Teacher Katherine Birbalsingh received a standing ovation at the 2010 Conservative Party Conference, when she said:
"The [education] system is broken because it keeps poor children poor." She went on to condemn a "culture of excuses, of low standards"; "the chaos of our classrooms"; and a "sea of bureaucracy".
Birbalsingh has since regretted her comments, but remains committed to her view of what learning and a good education looks like – eschewing progressive child centred approaches to education in favour of more traditional practices.
Along the way, Birbalsingh used her notoriety as a spring board to set up a Free School, the Michaela Community School, in Brent, North London. Since its establishment in 2014, Michaela has attracted considerable attention in the media and among educators, both in the UK and abroad; partly because Birbalsingh is its founder, but also because its approach to education and learning is not typical of surrounding schools. The school has a strong ethos, at the centre of which is respect and robust discipline. Michaela demands good behaviour, clear routines – both in class and between classes – and a respect for a knowledge based curriculum and traditional teaching methods (think E.D.Hirsch).
With interest in Michaela so high, it seemed only natural for the school to publish something to shed light on what differentiates it from most mainstream secondary schools. In The Battle Hymn of the Tiger Teachers: the Michaela Way, published in November 2016 and edited by Birbalsingh, the Michaela teachers explain what it is they do in the 'Michaela way'.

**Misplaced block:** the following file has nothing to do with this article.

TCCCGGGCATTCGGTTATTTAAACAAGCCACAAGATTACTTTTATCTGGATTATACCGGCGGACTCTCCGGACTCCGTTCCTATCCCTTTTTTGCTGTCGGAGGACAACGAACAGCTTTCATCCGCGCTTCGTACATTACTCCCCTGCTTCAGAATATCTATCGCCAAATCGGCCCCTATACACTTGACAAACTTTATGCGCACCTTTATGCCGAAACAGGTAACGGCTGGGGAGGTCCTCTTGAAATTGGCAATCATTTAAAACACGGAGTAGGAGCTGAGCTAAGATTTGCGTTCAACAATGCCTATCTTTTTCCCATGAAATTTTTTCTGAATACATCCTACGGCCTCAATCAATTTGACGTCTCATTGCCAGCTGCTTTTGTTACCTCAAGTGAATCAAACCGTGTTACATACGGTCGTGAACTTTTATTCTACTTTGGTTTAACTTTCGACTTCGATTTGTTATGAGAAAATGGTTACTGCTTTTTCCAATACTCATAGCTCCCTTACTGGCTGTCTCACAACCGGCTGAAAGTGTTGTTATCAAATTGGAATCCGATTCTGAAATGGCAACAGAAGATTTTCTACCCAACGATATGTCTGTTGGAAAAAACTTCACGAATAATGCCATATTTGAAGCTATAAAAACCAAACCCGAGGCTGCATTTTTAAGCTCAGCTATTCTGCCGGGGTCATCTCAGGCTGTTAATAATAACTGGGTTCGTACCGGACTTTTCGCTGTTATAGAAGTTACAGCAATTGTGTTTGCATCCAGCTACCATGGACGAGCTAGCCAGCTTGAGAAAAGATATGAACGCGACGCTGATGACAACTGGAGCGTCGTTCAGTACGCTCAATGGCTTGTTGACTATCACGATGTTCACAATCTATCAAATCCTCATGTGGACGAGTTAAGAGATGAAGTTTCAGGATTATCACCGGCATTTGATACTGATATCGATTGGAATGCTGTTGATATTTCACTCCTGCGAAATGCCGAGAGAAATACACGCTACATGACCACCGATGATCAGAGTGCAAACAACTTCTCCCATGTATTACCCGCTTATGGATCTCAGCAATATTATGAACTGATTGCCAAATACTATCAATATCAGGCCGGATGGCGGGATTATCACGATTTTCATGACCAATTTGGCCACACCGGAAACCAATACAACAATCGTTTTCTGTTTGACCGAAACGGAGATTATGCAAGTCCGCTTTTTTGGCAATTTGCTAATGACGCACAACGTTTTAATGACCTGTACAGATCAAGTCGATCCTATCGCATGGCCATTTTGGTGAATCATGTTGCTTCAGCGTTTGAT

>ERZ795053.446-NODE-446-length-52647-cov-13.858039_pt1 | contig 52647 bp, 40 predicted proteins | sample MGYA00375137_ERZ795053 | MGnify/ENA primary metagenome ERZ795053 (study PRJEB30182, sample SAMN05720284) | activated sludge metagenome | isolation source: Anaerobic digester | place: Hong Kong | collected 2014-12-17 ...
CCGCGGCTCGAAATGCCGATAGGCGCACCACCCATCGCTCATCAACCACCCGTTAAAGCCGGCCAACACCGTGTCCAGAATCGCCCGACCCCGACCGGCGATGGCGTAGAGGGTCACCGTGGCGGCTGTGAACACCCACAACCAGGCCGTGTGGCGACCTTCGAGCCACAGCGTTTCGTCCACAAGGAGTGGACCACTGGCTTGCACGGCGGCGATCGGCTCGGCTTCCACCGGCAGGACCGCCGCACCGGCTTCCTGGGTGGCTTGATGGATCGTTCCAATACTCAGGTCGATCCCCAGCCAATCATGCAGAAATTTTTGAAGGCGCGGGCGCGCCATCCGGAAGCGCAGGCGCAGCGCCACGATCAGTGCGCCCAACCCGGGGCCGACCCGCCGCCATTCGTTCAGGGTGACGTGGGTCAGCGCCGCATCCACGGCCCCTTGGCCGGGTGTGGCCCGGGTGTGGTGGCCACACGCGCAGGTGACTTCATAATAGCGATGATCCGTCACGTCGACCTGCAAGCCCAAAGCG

It's too early to tell whether the Michaela way delivers great outcomes for its pupils; its first GCSE results are two years away and it awaits its first inspection. But it has already attracted supporters and detractors alike.
One influential government adviser, Tom Bennett, rather liked what he saw on a visit to Michaela in 2016, and wrote about his reaction in his blog. However, Debra Kidd, teacher and education author, was not so impressed by the direction of travel in her two-part review of the Battle Hymn of the Tiger Teachers (a review which drew its own criticism).
Richard Adams, education editor at the Guardian, profiled Birbalsingh and Michaela on 30th December 2016 in a piece entitled 'No excuses': inside Britain's strictest school
For more information read our Beginner's Guide to Katherine Birbalsingh